19 Eastern Sierra Lakes that You Have to Visit

Once upon a time in a land far far away, beyond where most Los Angeles dwellers would go, where the leaves rustle with the simplest of winds, where the lakes glisten when the sun hits them perfectly, where the wildflowers bloom after the snow melts, where the only sound you hear are the birds chirping, where taking a dip in it’s lakes is the #1 rule of our adventures, where life is simpler.  Ok, I’ll get to the point, the place is called the Eastern Sierras.  

Ever since about 10 years ago when backpacking and hiking became part of my life, I’ve traveled a lot to the Eastern Sierras.  You might ask, why not go into the local mountains here in Los Angeles and I have my reasons, but mostly because the Eastern Sierras have a certain beauty that is unmatched to anywhere else I have been.  The mountains are more or less untouched by civilization and it better stay like that because it is hard to find places like this!  One of the biggest reasons I like to adventure here is the abundance of lakes, water and mountains that can be explored.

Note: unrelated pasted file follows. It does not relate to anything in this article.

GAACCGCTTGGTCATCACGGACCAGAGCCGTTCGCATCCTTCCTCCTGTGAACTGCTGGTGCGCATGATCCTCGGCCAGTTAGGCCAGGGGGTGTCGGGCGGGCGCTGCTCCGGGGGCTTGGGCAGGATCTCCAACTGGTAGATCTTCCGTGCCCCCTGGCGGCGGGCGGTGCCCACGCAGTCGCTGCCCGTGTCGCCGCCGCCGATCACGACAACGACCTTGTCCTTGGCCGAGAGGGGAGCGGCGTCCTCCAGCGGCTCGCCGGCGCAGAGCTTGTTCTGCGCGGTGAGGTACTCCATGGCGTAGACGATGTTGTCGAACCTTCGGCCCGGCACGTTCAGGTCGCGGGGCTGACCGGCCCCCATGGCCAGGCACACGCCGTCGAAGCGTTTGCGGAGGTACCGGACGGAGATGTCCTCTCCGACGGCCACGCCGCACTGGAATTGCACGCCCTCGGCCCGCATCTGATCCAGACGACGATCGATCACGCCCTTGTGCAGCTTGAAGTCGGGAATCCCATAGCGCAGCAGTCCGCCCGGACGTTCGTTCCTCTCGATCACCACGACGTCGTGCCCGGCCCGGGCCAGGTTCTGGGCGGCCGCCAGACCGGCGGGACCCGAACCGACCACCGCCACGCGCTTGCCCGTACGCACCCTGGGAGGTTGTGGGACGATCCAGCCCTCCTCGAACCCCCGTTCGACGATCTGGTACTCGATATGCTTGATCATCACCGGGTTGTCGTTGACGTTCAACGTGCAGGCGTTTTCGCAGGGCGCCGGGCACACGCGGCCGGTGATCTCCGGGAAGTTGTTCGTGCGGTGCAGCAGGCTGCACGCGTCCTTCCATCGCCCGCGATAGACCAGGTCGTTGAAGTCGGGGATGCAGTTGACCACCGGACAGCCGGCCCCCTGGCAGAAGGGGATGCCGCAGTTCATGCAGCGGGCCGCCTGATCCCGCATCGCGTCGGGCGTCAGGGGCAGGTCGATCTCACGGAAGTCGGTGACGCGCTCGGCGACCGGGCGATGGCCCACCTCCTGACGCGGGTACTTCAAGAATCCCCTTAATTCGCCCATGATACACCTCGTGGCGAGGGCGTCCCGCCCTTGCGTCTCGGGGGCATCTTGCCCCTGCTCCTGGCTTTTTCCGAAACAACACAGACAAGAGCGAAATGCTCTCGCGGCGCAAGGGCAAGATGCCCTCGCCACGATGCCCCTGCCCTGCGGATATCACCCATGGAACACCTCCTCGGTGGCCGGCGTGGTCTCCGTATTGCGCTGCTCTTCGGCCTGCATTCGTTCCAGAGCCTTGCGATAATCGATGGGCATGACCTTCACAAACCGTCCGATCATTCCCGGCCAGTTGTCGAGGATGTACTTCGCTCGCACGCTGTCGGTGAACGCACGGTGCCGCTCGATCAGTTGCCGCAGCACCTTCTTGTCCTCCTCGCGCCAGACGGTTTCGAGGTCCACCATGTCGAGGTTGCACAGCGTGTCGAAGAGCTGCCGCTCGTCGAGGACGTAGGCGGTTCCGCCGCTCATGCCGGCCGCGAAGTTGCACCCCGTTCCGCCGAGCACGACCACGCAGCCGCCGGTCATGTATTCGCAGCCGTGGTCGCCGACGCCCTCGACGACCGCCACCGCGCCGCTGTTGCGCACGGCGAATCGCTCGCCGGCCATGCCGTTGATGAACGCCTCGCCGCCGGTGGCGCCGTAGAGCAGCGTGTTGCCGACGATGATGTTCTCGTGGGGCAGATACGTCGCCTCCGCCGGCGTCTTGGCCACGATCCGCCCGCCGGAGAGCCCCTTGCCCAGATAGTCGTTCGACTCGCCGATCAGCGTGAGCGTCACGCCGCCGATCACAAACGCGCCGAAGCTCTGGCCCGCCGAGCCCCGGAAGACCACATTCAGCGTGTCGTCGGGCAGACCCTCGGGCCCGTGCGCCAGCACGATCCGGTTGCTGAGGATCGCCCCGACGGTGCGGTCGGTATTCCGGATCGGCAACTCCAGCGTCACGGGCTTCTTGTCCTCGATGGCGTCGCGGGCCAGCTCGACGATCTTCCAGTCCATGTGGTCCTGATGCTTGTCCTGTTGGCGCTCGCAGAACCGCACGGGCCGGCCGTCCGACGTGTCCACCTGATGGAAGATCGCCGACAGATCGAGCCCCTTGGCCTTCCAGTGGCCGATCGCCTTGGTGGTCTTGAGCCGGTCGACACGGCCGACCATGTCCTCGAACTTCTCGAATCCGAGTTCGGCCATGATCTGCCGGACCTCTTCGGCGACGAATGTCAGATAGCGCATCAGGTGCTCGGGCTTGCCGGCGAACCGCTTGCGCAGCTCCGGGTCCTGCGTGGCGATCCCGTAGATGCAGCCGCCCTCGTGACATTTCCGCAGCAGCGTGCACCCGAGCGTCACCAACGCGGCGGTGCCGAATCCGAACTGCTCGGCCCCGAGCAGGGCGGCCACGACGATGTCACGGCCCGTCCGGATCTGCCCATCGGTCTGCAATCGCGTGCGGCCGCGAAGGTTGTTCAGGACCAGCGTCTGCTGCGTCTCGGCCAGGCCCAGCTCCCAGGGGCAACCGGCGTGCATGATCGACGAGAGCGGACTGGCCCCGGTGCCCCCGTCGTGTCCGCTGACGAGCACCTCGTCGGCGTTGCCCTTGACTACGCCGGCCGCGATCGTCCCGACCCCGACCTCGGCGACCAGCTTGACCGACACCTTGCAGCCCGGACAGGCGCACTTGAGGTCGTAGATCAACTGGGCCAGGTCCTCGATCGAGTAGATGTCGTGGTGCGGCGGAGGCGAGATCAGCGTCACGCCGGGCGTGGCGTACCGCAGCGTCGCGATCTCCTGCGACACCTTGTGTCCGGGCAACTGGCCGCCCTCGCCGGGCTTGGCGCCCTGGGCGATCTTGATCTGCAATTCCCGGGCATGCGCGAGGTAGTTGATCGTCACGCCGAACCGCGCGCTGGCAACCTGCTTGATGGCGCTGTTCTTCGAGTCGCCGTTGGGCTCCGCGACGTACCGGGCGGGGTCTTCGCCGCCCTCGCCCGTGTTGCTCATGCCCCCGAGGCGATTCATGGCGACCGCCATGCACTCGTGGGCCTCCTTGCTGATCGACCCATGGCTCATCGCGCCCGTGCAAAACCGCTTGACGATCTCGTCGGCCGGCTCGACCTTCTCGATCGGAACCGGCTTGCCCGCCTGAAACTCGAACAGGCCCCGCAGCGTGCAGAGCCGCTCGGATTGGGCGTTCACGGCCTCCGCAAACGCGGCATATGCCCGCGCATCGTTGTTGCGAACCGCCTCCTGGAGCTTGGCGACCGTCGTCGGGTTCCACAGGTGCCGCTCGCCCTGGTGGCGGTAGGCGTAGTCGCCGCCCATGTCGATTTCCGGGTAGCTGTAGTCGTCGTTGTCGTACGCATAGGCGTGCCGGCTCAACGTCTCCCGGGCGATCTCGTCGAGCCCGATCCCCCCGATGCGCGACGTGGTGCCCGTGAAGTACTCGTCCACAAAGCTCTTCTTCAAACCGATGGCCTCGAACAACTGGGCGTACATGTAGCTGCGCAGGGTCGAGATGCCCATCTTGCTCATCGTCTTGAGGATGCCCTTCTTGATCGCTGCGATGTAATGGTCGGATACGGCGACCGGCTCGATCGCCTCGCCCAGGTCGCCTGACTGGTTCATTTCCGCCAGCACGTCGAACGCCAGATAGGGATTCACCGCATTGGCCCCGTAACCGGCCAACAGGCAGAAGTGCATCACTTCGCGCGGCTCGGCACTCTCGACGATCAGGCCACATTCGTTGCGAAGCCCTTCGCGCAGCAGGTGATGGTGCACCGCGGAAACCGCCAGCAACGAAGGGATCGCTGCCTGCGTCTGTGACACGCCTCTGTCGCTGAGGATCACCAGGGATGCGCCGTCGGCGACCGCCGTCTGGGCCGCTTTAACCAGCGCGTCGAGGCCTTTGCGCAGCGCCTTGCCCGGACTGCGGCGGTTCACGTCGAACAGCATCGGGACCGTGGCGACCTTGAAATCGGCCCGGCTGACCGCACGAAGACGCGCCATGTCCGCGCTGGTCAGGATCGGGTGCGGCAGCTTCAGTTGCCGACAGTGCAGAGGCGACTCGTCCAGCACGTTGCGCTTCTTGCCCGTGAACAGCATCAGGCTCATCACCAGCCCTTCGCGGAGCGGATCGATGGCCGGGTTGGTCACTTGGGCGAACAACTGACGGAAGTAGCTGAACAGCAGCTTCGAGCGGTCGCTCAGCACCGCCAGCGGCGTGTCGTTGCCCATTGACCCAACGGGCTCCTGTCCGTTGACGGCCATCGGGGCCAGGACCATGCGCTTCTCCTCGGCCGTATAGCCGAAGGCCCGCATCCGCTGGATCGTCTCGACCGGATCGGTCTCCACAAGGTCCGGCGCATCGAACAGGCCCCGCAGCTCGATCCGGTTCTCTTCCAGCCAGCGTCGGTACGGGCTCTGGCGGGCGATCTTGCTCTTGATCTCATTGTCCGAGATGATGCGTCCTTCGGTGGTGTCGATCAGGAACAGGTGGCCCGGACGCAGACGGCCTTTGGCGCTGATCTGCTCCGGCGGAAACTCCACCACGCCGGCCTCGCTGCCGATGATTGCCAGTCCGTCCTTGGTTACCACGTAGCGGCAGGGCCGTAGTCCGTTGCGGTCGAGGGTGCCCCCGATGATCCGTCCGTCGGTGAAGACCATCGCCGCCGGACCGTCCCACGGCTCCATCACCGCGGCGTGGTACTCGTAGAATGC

The Eastern Sierras are located in California on the eastern side of the Sierra Nevada.  The gateway to its dramatic scenery of desert floor to mountains is U.S. Route 395.  I know this highway like the back up my hand now and wanted to share some of my favorite lakes that I have been to, whether it be hiking or just driving to (I’ll warn you, most of these lakes are hiking adventures and the occasional backpacking trip).

Personally, I’d like to see every single lake in the area.  By no means is this the list of all the lakes in the area.  I noticed that when I reminisced about each of these lakes, they all had their own stories to tell, the experience, meeting certain individuals, experiencing failure or accomplishments, etc.  I put together a map of these lakes on google if you feel the desire to get out and explore one of them.  Check them out here: Eastern Sierra Lakes.